Each Internet-connected device uses an Internet Protocol (IP) address and, with the number of Internet-connected devices growing rapidly, the supply of unallocated IPv4 addresses is expected to be exhausted worldwide within the next year. APNIC, the regional Internet registry charged with allocating IP addresses in the Asia-Pacific region, announced earlier this year that it had reached its last block of IPv4 addresses available for allocation. To help ensure the continued rapid growth of the Internet, IPv6 provides a huge increase in the number of available addresses. And, while the technical foundations of IPv6 are well established, significant work remains to expand the deployment and use of IPv6.

IPv6 was developed within the IETF, the Internet’s premier standards-making body responsible for the development of protocols used in IP-based networks. IETF participants represent an international community of network designers, operators, vendors, and researchers involved in the technical operation of the Internet and the continuing evolution of Internet architecture. More information on the Itojun Service Award is available at:
http://www.isoc.org/itojun

About IPv6
All devices that connect to the Internet need an Internet Protocol (IP) address. Currently, the vast majority of the Internet uses IP version 4 (IPv4) addresses. IPv6 is the next generation address standard, offering a far greater pool of public addresses than IPv4. IPv6 has been available for use since 1999, but as the end of the available pool of IPv4 addresses approaches, the need for more understanding, awareness, and deployment of IPv6 is becoming more important.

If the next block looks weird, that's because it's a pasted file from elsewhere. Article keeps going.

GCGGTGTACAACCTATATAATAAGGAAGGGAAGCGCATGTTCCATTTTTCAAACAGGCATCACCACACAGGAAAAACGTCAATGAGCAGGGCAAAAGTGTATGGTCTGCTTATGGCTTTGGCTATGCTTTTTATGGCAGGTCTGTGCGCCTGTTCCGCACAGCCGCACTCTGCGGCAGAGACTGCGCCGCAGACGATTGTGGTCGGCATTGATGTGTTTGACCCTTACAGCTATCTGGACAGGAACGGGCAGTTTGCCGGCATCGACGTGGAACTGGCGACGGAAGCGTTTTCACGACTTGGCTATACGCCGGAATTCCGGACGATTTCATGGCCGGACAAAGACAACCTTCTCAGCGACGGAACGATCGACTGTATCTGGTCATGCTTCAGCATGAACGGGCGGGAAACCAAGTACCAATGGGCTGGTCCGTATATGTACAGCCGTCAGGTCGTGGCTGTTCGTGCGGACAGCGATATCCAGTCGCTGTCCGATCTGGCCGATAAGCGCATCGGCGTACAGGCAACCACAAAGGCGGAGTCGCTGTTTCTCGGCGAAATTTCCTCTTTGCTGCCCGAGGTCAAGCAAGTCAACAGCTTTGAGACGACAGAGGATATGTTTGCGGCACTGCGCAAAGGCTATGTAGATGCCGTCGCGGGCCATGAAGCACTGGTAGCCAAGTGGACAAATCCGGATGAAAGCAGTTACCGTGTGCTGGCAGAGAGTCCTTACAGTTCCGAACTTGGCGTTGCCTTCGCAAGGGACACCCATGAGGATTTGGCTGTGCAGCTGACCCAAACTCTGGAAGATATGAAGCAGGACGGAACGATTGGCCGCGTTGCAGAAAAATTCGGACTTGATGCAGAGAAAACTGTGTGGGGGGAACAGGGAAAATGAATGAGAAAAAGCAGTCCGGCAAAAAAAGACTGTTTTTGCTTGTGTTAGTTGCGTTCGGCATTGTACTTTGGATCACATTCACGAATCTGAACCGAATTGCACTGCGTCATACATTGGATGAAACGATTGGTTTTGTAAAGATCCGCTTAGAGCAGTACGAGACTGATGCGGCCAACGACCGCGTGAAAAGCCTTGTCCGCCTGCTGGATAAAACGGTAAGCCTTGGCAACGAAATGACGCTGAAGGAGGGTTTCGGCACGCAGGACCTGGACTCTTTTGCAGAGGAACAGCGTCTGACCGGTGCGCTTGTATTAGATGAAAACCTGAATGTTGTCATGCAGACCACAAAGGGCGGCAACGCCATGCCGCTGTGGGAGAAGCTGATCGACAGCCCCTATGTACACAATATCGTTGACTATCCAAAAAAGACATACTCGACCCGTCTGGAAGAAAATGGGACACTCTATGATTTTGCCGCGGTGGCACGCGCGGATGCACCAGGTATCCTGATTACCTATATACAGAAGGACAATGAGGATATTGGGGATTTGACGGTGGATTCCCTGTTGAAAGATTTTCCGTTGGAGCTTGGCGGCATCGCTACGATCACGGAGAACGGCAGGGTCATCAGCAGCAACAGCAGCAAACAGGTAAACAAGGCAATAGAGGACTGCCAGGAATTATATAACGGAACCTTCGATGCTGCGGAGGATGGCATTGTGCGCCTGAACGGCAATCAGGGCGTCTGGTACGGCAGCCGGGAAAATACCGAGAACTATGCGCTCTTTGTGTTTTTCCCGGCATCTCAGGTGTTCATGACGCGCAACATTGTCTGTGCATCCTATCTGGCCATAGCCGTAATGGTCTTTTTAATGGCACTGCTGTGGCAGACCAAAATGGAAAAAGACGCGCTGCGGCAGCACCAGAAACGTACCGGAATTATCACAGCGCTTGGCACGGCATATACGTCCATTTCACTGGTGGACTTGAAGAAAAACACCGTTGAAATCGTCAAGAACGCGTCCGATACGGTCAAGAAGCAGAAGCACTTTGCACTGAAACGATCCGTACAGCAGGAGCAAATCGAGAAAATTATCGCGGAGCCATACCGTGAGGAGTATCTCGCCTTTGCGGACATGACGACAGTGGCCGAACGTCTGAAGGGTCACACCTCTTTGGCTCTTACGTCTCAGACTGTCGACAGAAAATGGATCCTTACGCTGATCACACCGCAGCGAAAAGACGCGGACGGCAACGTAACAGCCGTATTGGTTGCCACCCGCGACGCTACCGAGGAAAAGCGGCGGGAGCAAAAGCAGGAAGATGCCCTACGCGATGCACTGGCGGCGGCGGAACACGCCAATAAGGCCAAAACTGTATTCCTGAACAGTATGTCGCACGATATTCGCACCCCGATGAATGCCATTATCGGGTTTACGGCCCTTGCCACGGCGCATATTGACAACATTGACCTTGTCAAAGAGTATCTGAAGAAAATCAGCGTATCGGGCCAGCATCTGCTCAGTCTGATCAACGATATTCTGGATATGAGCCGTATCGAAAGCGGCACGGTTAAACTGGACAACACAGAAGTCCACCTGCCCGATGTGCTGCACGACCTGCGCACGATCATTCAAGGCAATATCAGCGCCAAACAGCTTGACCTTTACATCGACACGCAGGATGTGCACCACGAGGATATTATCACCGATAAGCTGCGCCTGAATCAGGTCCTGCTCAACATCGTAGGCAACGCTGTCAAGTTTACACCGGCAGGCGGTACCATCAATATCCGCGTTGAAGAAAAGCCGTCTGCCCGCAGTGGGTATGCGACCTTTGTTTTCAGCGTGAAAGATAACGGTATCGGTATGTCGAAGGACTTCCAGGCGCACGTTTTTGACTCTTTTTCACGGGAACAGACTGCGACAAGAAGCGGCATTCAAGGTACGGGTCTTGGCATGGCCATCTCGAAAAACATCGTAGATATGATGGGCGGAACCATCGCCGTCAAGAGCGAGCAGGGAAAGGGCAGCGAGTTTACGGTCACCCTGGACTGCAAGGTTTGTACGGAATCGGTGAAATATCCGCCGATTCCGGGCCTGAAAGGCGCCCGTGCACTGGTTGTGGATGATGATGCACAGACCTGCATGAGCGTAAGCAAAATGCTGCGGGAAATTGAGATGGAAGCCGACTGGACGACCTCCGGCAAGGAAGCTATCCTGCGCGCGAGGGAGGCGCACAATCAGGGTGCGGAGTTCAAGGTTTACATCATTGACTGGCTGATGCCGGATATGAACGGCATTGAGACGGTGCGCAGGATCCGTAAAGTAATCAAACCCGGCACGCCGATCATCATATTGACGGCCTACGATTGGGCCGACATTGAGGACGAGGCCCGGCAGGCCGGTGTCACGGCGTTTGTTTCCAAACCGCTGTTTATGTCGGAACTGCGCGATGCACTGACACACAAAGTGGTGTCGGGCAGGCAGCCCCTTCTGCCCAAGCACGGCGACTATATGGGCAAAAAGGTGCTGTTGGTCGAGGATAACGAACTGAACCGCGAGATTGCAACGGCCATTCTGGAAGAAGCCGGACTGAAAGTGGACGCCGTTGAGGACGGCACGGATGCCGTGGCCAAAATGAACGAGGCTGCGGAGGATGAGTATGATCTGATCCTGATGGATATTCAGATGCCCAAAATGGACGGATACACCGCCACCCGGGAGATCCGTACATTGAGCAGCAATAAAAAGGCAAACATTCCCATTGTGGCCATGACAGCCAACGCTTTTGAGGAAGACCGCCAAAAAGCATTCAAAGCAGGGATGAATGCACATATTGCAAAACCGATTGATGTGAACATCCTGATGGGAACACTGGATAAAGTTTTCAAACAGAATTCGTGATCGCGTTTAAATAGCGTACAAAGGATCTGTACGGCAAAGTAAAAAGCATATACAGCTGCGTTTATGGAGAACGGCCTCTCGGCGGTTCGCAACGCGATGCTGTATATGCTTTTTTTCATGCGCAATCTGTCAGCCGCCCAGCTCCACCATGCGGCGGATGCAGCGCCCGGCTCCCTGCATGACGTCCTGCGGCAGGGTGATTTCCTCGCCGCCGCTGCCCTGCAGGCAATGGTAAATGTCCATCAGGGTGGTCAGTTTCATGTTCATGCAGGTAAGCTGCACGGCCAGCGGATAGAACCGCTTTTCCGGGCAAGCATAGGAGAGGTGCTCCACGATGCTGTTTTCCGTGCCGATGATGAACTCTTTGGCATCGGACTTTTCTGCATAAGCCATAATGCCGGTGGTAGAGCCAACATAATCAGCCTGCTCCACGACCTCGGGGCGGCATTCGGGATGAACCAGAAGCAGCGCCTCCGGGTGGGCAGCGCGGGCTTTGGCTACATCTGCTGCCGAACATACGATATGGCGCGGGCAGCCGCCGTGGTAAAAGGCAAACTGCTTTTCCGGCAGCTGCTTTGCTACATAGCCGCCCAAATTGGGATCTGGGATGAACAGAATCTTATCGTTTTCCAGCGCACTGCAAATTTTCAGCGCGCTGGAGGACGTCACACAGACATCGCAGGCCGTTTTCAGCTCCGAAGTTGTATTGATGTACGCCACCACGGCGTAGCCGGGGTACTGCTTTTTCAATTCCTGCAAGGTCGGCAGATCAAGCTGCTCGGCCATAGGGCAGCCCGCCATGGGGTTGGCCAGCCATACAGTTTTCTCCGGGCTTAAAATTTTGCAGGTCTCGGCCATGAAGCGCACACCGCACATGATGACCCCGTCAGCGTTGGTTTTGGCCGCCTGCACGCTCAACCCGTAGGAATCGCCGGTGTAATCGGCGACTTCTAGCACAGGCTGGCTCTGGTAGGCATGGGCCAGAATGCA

About the Internet Engineering Task Force
The Internet Engineering Task Force (IETF) is the Internet’s premier technical standards body. It gathers a large open international community of network designers, operators, vendors, and researchers concerned with the evolution of the Internet architecture and the smooth operation of the Internet. For more information, see: http://www.ietf.org

About the Internet Society
The Internet Society is the world’s trusted independent source of leadership for Internet policy, technology standards, and future development. Based on its principled vision and substantial technological foundation, the Internet Society works with its members and Chapters around the world to promote the continued evolution and growth of the open Internet through dialog among companies, governments, and other organizations around the world. For more information, see: http://www.internetsociety.org

Media Contact: Wende Cover, cover@isoc.org, +1-703-439-2773